Tarkenton also founded Tarkenton Software, a computer-program generator company, and he toured the U.S. promoting CASE (computer-aided software engineering) with Albert F. Case, Jr. of Nastec Corporation. Tarkenton Software later merged with KnowledgeWare (with Tarkenton as president), until selling the company to Sterling Software in 1994.
Tarkenton was born in Richmond, Virginia. He went to Athens High School (which later became Clarke Central High School) in Athens, Georgia, and later attended the University of Georgia where he was the quarterback on the Bulldog football team, leading Georgia to the 1959 Southeastern Conference championship under legendary coach Wally Butts.
Also in Tarkenton's early years he was a member of the Masonic Youth Group DeMolay.
Tarkenton played for the Vikings from 1961 to 1966, during which time he frequently locked horns with head coach Norm Van Brocklin, who disdained the idea of a mobile quarterback, a concept that Tarkenton dramatically advanced in the NFL. Tarkenton was given the nickname "Scramblin' Fran" because he frequently ran around in the backfield to avoid being sacked by the opposition (among his other nicknames: "Sir Francis," used occasionally by Howard Cosell of ABC Sports). Tarkenton was traded to the New York Giants in 1967 and played there until 1972 when he was traded back to Minnesota. He led the Vikings to three Super Bowls in the 1970s, but the Vikes lost all of them.
Tarkenton won the NFL's MVP award after the 1975 season, capturing All-Pro honors in the process. Tarkenton was also 2nd Team All-Pro in 1973 and earned All-NFC selection in 1972 & 1976. Fran was named 2nd Team All-NFC in 1970 and 1974. Tarkenton was selected to play in nine Pro Bowls.
In his 18 NFL seasons, Tarkenton completed 3,686 of 6,467 passes for 47,003 yards and 342 touchdowns, with 266 interceptions. He also is 4th on the all-time list of wins by a starting quarterback with 125 regular season victories. He also used his impressive scrambling ability to rack up 3,674 rushing yards and 32 touchdowns on 675 carries. During his career, Tarkenton ran for a touchdown in 15 different seasons, an NFL record among quarterbacks. He ranks fourth in career rushing yards among QB's, behind Randall Cunningham, Steve Young and Michael Vick. He is also one of two NFL quarterbacks ever to rush for at least 300 yards in seven different seasons; the other is Tobin Rote. Voted into the Pro Football Hall of Fame in 1986, Tarkenton is widely considered one of the greatest quarterbacks of all time. Vikings head coach Bud Grant flatly called Tarkenton "the greatest quarterback who's ever played."
However, Tarkenton's poor performance in three Super Bowls and his inability to win a championship ring in 18 seasons prevents some people from considering him as great as other famous quarterbacks. Despite not winning a Super Bowl, he won a great many playoff games, and in 1999 he was ranked number 59 on The Sporting News list of the 100 Greatest Football Players.
One of the more difficult losses of Tarkenton's career occurred during the 1975 NFC Divisional Playoffs. With what was considered by some observers to be the best team of their Purple People Eater era, the Vikings lost to the Dallas Cowboys 17-14 on a controversial touchdown pass from Dallas quarterback Roger Staubach to wide receiver Drew Pearson. The controversy sprang from the appearance that Pearson interfered with defender Nate Wright while running his route. The call so incensed the crowd that one fan fired a whiskey bottle from the stands, striking official Armen Terzian in the head. This was partly responsible for the banning of glass bottles at arenas around the country. Common Vikings folklore blames this incident for every future bad call that referees make against the Vikings, and has been termed "Terzian's Revenge". Tarkenton also lost his father, who passed away while he was watching that infamous game; it had been rumored that the "Hail Mary Pass" caused the cardiac arrest, but in fact Mr. Tarkenton died during the middle of the fourth quarter. It was a disappointing end to a spectacular season for the Vikings. They had finished the season with an NFC best 12-2 record and Tarkenton had won the NFL Most Valuable Player Award, and the NFL Offensive Player of the Year Award.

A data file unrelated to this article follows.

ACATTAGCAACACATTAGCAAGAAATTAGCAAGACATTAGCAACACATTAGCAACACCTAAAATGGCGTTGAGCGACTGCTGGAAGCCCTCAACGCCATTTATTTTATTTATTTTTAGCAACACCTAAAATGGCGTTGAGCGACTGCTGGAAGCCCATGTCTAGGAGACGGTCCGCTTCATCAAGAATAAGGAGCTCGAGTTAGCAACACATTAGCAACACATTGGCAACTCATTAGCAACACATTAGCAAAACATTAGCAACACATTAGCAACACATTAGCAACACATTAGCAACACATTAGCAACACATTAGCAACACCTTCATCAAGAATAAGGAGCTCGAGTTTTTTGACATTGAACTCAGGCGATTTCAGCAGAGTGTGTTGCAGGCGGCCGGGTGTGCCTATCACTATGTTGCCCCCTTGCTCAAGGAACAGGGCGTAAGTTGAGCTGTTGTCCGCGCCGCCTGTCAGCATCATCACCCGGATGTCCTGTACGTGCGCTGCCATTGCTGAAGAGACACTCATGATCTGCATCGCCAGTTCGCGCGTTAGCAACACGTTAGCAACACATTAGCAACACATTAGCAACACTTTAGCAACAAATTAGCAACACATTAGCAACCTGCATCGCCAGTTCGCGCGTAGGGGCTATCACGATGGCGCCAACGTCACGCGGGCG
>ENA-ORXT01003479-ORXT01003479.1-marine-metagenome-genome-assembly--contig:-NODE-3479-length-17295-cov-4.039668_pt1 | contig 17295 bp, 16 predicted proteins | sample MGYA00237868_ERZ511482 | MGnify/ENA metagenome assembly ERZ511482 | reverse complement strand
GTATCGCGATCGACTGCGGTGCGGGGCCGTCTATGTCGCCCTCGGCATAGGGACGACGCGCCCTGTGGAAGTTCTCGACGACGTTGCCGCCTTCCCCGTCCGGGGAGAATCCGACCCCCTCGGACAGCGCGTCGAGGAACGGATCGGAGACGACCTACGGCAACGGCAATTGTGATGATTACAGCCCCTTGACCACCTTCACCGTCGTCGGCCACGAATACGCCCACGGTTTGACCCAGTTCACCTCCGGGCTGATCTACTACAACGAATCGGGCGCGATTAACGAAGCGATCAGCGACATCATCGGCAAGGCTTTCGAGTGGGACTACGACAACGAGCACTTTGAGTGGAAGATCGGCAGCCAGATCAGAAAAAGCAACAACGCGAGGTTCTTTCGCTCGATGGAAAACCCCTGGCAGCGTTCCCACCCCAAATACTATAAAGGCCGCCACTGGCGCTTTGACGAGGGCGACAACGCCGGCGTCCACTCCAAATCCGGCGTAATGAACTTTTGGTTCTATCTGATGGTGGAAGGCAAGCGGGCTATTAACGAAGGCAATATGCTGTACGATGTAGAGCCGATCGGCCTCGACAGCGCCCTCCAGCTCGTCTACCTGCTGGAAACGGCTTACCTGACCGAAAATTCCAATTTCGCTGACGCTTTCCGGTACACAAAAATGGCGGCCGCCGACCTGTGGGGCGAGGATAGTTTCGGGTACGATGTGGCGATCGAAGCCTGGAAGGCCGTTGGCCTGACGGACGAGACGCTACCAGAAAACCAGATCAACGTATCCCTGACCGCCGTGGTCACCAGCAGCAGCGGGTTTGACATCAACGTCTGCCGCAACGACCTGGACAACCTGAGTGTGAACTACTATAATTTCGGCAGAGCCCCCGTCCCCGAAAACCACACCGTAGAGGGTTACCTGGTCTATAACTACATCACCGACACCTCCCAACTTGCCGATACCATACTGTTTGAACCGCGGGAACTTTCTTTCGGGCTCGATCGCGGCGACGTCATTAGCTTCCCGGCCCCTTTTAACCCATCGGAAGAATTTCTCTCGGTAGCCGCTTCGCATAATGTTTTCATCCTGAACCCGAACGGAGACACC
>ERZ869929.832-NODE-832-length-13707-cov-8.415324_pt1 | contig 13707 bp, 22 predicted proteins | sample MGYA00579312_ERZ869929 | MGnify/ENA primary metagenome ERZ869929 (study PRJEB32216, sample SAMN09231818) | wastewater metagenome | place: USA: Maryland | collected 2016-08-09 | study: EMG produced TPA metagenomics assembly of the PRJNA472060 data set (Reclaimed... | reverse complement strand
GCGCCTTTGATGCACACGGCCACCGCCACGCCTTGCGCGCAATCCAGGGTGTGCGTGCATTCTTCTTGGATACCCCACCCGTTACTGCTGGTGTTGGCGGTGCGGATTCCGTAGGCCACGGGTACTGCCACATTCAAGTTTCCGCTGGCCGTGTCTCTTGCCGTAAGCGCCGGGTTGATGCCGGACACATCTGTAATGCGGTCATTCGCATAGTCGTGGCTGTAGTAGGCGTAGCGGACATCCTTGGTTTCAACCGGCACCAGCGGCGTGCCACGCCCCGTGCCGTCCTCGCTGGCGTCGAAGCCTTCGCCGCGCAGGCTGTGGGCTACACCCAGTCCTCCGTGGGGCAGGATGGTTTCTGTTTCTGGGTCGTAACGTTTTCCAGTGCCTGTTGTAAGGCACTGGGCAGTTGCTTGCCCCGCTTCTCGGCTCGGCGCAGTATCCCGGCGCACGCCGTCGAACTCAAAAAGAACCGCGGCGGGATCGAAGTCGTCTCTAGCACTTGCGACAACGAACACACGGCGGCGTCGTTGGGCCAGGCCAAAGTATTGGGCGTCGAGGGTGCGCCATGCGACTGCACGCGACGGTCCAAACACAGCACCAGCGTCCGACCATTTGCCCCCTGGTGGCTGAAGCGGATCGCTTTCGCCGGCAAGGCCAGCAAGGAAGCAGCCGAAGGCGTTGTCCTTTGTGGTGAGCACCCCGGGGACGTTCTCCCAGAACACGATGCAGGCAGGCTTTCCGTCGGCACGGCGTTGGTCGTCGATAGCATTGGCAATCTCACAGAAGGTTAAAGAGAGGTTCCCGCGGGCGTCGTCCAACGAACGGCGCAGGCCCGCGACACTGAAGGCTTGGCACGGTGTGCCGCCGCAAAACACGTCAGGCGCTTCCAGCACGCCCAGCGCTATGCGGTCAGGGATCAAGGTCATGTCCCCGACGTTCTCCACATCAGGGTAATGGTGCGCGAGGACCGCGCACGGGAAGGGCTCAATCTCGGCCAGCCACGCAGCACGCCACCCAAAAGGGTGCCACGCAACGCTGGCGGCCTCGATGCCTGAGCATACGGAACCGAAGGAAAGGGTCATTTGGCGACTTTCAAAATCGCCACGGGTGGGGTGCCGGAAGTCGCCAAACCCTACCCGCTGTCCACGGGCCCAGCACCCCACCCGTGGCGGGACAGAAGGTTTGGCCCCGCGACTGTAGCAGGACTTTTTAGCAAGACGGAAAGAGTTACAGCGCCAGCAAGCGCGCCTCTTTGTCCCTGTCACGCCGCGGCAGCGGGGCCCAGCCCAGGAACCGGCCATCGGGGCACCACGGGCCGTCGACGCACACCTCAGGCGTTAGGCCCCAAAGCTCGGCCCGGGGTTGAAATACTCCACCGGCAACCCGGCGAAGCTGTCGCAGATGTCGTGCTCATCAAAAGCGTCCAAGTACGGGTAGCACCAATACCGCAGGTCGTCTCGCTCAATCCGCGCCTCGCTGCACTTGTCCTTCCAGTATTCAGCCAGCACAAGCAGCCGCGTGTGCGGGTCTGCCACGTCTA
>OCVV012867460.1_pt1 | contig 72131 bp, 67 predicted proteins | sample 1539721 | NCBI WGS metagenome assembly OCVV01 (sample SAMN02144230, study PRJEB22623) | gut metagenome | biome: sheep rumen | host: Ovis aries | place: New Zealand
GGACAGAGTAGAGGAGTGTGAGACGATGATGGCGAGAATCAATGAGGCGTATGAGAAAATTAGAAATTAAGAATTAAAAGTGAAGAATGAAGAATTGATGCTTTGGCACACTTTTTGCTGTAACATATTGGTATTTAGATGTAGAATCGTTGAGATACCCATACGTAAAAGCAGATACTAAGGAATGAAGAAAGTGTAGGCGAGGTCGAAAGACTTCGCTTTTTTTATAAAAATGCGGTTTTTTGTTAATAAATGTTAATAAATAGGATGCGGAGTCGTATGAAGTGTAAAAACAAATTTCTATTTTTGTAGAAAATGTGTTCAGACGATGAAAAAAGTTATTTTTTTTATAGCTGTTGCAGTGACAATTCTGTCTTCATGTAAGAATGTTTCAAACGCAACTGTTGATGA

A biography of Tarkenton titled Better Scramble than Lose was published in 1969. Tarkenton wrote a book titled Broken Patterns: The Education of a Quarterback, as told to Brock Yates. It is a chronicle of the 1969 preseason and the 14-game regular season with the NY Giants.
In 1986 Tarkenton, with author Herb Resincow, wrote a novel titled Murder at the Super Bowl, the whodunit story of a football coach killed just before his team is to participate in the championship game.
It is not widely known that Tarkenton was also a pioneer in computer software, and founder of Tarkenton Software, a program generator company. He toured the United States promoting CASE or "computer-aided software engineering" with Albert F. Case, Jr. of Nastec Corporation, but ultimately merged his software firm with James Martin's KnowledgeWare, of which Fran was president until selling the company to Sterling Software in 1994.
Since then, Tarkenton has been seen promoting various products and services including Tony Robbins and 1-800-BAR-NONE. He also founded GoSmallBiz.com , a small business consulting website, which also offers its services through Pre-paid Legal Services, Inc. His most current company is an annuity marketing firm called Tarkenton Financial
Tarkenton, his wife Linda, and daughter Hayley currently reside in the Buckhead area of Atlanta, Georgia.